1. Max, I believe that Welsh is an official language of the United Kingdom (well, a part of it) and Gaelic, although not an official language, does(did) have special status in Scotland.

  5. “Maybe the EU should really think of being more courageous and consequential, i.e. […] to assign the sole competence for granting patents with effect for the EU to the EU IPO “.
    This would also give the EPO Examiners access to a proper Court in employment cases, parliamentary oversight, an ombudsman, and robust social security and pensions.

  6. Whilst I can agree with Mr Bausch that it would be foolish for Germany to hastily ratify the UPCA, as such a move is much too risky, I have fundamental reservations about his proposal to involve the EUIPO.

    The German Ministry of Justice has been warned, but if it prefers under the pressure of lobbies to ratify and stick its head in the sand, it will end up in a disaster. My late grandfather used to say if you stick your head in the sand, do not be surprised that your behind will get bruised.

    I can agree that the current UPCA further divides, rather than unifies the European patent landscape. Not only Poland but also the Czech Republic has announced that it will not ratify the UPC.

    I also remind what has been said at the bottom of the document stemming from the European business community:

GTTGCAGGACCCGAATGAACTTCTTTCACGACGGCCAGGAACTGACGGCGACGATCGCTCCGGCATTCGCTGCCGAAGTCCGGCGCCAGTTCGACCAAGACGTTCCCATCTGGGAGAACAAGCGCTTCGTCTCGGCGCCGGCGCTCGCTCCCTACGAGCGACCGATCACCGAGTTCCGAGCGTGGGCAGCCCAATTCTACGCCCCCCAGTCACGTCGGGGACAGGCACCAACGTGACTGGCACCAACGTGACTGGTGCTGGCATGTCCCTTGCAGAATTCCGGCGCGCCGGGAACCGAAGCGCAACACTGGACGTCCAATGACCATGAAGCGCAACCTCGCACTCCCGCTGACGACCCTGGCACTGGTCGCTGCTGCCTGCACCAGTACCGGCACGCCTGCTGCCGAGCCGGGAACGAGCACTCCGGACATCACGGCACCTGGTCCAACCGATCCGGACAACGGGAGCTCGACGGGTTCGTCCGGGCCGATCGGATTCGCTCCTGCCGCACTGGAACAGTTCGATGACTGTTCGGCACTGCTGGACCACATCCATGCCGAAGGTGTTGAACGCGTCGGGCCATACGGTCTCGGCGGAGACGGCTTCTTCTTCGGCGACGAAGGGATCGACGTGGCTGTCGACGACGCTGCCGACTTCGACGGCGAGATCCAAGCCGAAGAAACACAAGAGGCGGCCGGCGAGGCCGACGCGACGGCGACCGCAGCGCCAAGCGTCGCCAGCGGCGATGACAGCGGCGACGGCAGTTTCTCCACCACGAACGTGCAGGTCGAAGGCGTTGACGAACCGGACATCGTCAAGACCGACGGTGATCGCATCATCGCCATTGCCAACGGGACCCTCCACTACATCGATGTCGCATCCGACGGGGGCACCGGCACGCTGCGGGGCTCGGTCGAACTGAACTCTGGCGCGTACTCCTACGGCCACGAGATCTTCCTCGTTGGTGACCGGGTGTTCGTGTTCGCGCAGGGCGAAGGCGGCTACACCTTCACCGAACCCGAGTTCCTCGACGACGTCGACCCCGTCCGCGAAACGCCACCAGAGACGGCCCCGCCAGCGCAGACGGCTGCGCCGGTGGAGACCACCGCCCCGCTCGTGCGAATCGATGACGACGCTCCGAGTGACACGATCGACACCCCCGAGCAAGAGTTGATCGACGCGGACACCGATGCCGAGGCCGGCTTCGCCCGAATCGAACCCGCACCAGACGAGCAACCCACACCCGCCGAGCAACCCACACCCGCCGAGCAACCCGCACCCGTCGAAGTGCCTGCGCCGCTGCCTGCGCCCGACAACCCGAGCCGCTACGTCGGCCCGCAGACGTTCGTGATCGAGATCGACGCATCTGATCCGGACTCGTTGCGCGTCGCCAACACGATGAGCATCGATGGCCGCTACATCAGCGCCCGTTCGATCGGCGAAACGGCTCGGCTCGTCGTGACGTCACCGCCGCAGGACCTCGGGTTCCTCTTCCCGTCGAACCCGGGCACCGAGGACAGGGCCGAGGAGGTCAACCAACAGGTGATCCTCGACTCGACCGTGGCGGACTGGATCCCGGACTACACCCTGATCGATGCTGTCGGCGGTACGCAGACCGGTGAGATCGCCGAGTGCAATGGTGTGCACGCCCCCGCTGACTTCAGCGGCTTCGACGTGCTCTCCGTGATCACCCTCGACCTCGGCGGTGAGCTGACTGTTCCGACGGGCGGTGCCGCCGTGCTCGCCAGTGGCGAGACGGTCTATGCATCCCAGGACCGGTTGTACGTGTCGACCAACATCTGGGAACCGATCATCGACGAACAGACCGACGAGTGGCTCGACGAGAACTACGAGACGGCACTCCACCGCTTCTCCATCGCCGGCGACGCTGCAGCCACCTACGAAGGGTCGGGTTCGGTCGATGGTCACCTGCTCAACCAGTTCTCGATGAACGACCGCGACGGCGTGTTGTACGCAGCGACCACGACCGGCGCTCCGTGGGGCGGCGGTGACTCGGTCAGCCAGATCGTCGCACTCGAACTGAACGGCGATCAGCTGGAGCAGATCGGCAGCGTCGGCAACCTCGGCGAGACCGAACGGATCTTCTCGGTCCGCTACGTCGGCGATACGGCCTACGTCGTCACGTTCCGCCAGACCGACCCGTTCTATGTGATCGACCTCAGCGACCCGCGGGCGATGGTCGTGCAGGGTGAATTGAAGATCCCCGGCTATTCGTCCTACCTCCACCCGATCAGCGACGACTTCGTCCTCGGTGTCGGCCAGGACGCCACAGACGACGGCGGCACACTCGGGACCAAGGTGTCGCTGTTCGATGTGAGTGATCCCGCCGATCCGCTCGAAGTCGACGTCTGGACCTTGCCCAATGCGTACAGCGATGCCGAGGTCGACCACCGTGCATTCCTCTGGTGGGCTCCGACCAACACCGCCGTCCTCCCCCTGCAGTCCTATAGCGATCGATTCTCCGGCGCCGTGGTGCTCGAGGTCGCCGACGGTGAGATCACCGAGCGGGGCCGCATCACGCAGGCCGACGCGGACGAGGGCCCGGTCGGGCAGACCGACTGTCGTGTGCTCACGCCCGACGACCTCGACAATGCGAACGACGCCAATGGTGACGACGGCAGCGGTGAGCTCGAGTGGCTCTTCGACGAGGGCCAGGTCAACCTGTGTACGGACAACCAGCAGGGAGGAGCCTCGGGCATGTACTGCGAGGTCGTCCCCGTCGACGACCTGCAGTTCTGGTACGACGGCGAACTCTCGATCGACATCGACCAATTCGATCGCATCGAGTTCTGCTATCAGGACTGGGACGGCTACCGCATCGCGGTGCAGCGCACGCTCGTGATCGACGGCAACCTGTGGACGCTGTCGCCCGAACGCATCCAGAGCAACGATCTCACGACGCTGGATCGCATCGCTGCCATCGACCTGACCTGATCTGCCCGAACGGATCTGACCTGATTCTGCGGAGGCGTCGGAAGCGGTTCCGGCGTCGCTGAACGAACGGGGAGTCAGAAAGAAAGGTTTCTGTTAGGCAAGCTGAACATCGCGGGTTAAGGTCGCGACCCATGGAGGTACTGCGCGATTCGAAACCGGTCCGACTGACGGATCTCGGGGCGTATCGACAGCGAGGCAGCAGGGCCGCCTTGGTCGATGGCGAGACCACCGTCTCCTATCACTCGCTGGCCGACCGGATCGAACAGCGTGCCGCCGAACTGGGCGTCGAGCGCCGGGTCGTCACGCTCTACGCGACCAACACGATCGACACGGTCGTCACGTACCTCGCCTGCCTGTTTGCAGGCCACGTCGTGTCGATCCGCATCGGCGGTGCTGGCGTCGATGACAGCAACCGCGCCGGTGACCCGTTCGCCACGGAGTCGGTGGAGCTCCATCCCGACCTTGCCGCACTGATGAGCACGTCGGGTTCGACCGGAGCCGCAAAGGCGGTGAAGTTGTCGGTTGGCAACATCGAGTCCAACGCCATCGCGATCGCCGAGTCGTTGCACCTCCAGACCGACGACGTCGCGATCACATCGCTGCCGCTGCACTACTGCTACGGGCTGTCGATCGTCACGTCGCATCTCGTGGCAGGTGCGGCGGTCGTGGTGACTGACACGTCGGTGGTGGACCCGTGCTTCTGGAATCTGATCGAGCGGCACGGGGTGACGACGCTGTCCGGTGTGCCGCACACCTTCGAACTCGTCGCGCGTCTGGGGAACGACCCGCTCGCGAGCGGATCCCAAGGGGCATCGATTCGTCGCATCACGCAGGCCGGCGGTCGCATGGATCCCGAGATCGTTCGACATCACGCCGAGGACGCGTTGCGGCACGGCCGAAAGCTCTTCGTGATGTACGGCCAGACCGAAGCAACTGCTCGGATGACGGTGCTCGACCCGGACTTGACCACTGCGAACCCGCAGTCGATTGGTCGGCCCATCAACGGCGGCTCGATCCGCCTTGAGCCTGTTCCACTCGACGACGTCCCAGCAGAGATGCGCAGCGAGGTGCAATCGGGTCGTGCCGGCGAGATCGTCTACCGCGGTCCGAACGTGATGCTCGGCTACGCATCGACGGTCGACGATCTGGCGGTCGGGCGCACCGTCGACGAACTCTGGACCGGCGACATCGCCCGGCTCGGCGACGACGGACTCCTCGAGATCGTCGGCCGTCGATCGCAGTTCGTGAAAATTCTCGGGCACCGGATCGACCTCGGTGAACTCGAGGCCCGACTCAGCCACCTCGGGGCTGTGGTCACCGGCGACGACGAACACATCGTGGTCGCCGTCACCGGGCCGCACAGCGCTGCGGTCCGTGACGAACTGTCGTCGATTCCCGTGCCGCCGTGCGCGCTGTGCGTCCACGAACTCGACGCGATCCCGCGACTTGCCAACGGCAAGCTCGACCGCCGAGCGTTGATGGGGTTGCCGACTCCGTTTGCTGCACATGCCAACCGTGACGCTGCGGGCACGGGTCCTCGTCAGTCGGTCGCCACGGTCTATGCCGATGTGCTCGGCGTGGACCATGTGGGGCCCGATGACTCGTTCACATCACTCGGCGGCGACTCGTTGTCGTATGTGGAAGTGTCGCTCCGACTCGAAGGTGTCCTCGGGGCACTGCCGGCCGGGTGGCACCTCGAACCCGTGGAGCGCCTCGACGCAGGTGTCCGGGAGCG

“This paper and the positions reflected in it are not supported by the Spanish Confederation of Employers and Industries (CEOE), Confederação Empresarial de Portugal (CIP), the Confederation of Industry of the Czech Republic (SPCR) and MGYOSZ –BUSINESSHUNGARY”.

    I could see indeed Slovakia joining Poland and the Czech Republic. Slovenia has not yet ratified, but will have to as an arbitration chamber should be set up in this country. Not only the Portuguese business association has reservations about the UPC, but Portuguese representatives were also against the UPC. But as an arbitration chamber will be located in Portugal, the UPC was ratified by Portugal. It reminds me of what happens at the AC of the EPO: if you are nice, you will get a perk….

    As to Mr Bausch’s proposal, I would first note that the EU cannot leave the EPC as the EU is not party to the EPC. Mr Bausch’s proposal is flawed for this reason alone. What is suggested by Mr Bausch is to set up a system exclusively for the benefit of EU contracting states.

    I doubt that a consensus will be reached as already the EU Regulation No 1257/2012 of the European Parliament and of the Council of 17 December 2012 was only meant to implement an enhanced cooperation in the area of the creation of unitary patent protection. So even in 2012 not all EU member states were willing to accept a common court.

    A new treaty within the EU relating to a common patent court was not something wished, for whatever reason, by all EU member states. When dealing with the Spanish complaints, the then Advocate General insisted upon the obligation for all EU member states to participate in the enhanced cooperation. It did not alter the negative position of some member states. The EU member states which were against a common court, stayed against a common court.